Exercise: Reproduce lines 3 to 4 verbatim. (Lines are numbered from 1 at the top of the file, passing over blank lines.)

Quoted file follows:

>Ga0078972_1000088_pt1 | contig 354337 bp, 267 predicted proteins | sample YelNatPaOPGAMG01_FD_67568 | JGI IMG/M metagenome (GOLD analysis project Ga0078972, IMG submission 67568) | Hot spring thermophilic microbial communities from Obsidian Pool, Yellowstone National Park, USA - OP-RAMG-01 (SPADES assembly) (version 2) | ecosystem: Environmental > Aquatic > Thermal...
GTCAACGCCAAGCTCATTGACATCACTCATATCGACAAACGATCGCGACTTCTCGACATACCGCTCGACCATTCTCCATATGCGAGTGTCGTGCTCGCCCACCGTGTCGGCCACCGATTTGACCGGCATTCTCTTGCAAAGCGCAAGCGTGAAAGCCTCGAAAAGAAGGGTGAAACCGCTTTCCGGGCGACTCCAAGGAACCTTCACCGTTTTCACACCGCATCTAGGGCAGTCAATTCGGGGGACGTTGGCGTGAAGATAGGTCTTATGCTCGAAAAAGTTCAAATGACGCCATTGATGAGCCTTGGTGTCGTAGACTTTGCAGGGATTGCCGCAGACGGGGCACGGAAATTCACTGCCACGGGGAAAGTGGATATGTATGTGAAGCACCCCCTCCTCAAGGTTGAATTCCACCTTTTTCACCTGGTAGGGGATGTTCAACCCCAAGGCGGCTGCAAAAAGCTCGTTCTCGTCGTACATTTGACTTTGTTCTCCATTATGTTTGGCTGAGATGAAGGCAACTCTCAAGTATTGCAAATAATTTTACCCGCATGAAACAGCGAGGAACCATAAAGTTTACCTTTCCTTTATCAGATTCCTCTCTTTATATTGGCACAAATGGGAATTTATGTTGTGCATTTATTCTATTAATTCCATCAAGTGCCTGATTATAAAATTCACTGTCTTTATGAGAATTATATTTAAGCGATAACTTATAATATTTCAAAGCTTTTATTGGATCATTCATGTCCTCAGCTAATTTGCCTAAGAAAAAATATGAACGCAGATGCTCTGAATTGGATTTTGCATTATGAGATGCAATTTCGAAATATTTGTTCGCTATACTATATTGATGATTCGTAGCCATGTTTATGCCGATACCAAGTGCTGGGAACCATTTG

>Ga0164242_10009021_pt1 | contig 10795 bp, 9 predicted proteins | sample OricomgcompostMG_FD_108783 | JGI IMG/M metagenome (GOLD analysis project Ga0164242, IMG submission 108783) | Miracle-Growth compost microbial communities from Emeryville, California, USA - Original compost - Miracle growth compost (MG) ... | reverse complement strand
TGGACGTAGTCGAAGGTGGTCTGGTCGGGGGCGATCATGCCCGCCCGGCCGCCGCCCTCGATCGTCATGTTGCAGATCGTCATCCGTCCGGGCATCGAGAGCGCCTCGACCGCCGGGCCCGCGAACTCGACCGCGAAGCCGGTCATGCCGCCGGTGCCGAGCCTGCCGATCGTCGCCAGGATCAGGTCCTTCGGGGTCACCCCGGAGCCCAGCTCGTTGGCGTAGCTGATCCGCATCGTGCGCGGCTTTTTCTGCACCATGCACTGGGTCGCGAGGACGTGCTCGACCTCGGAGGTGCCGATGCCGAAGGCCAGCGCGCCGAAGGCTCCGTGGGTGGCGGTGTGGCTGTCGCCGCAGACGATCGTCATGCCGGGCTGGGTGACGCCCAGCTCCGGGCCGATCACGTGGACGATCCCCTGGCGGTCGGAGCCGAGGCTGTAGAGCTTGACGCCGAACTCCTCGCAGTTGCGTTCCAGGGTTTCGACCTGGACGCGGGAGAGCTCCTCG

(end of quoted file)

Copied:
>Ga0164242_10009021_pt1 | contig 10795 bp, 9 predicted proteins | sample OricomgcompostMG_FD_108783 | JGI IMG/M metagenome (GOLD analysis project Ga0164242, IMG submission 108783) | Miracle-Growth compost microbial communities from Emeryville, California, USA - Original compost - Miracle growth compost (MG) ... | reverse complement strand
TGGACGTAGTCGAAGGTGGTCTGGTCGGGGGCGATCATGCCCGCCCGGCCGCCGCCCTCGATCGTCATGTTGCAGATCGTCATCCGTCCGGGCATCGAGAGCGCCTCGACCGCCGGGCCCGCGAACTCGACCGCGAAGCCGGTCATGCCGCCGGTGCCGAGCCTGCCGATCGTCGCCAGGATCAGGTCCTTCGGGGTCACCCCGGAGCCCAGCTCGTTGGCGTAGCTGATCCGCATCGTGCGCGGCTTTTTCTGCACCATGCACTGGGTCGCGAGGACGTGCTCGACCTCGGAGGTGCCGATGCCGAAGGCCAGCGCGCCGAAGGCTCCGTGGGTGGCGGTGTGGCTGTCGCCGCAGACGATCGTCATGCCGGGCTGGGTGACGCCCAGCTCCGGGCCGATCACGTGGACGATCCCCTGGCGGTCGGAGCCGAGGCTGTAGAGCTTGACGCCGAACTCCTCGCAGTTGCGTTCCAGGGTTTCGACCTGGACGCGGGAGAGCTCCTCG